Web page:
Newly Published
Editorial Views  |   June 2019
Beyond Ventilator-induced Diaphragm Dysfunction: New Evidence for Critical Illness-associated Diaphragm Weakness
Author Notes
  • From the Sorbonne University, Experimental and Clinical Neurophysiology, National Institute for Health and Medical Research (INSERM, UMRS-1158) (M.D.); and the Pneumology and Intensive Care Department, Pitie Salpetriere Hospital, F-75013, (A.D.), Paris, France.
  • Accepted for publication April 30, 2019.
    Accepted for publication April 30, 2019.×
  • Correspondence: Address correspondence to Dr. Dres: martin.dres@aphp.fr
Article Information
Editorial Views / Critical Care / Respiratory System / Technology / Equipment / Monitoring
Editorial Views   |   June 2019
Beyond Ventilator-induced Diaphragm Dysfunction: New Evidence for Critical Illness-associated Diaphragm Weakness
Anesthesiology Newly Published on June 13, 2019. doi:10.1097/ALN.0000000000002825
Anesthesiology Newly Published on June 13, 2019. doi:10.1097/ALN.0000000000002825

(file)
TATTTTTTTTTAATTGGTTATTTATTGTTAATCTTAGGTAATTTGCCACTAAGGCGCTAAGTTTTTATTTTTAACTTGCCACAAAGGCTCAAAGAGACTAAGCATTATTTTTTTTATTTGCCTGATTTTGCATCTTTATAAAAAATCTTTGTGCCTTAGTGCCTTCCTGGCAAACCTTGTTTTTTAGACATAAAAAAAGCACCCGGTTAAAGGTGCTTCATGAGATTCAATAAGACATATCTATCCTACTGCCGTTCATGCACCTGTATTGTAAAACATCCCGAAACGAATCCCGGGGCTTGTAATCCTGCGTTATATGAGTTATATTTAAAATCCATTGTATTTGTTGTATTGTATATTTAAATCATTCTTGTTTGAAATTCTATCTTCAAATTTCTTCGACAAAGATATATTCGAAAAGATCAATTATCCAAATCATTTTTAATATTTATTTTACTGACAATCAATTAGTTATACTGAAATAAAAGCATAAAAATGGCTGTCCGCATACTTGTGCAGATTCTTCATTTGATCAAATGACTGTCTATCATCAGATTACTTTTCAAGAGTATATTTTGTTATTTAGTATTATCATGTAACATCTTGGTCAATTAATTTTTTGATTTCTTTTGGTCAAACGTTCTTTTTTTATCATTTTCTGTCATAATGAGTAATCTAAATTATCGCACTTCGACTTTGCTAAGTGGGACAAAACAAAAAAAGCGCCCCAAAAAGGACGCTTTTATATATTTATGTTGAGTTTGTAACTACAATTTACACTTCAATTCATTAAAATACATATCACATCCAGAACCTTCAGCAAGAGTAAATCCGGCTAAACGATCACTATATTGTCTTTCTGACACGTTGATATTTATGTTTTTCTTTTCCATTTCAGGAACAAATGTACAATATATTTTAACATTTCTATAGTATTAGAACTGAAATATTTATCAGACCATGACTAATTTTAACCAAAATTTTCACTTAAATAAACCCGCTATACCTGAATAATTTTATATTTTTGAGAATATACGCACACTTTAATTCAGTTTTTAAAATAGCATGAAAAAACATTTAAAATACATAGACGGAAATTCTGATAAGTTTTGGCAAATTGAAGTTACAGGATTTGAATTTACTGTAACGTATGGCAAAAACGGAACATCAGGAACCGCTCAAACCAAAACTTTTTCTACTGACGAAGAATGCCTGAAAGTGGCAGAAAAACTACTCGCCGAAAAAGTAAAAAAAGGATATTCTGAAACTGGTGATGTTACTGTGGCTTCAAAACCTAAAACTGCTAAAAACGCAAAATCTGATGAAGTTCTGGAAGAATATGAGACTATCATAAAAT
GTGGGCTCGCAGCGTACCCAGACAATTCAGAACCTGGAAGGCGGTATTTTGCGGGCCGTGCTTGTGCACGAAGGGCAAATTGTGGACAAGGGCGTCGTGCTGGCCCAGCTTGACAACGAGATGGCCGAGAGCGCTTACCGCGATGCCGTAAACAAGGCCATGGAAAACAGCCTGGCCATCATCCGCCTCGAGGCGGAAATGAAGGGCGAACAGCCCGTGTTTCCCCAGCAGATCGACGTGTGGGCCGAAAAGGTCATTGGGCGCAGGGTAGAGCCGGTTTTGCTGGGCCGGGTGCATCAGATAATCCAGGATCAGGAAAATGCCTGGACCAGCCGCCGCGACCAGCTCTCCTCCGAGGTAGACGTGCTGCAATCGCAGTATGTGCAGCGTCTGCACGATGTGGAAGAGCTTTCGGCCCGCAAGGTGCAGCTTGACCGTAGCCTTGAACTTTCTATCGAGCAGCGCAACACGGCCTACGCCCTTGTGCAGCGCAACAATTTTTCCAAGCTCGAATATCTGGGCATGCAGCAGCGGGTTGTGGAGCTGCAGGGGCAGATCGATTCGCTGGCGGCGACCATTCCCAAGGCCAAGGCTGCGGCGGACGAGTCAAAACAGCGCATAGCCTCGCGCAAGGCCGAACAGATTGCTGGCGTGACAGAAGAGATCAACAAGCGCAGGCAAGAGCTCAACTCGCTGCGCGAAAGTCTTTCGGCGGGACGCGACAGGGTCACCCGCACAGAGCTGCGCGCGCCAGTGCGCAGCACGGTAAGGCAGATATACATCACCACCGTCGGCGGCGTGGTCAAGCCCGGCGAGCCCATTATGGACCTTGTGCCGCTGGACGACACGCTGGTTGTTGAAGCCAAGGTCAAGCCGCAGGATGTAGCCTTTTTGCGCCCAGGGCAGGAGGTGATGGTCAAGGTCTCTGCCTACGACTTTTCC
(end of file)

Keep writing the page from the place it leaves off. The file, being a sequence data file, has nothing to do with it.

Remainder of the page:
Respiratory muscles are essential to ensure the vital function of breathing. The diaphragm is a unique respiratory muscle, because it contracts throughout the individual’s life span without resting, not even during sleep. Any diaphragm rest—even brief—is therefore potentially harmful. Mechanical ventilation is a life-supporting therapy that intrinsically induces diaphragm rest. Consequently, mechanical ventilation induces time-dependant diaphragm weakness in animals1  and critically ill patients, and is referred to as ventilator-induced diaphragm dysfunction.2  However, many other factors, such as disease severity on admission and sepsis may cause diaphragm weakness in the intensive care unit, which is why the term critical illness–associated diaphragm weakness may be preferable.3  As the load/capacity balance of the respiratory system is a major determinant of weaning success, diaphragm weakness may cause weaning failure and subsequently prolong the time spent on mechanical ventilation, which in turn worsens the prognosis.3,4  Critical illness is also associated with the development of peripheral muscle weakness, a factor associated with poor outcome.5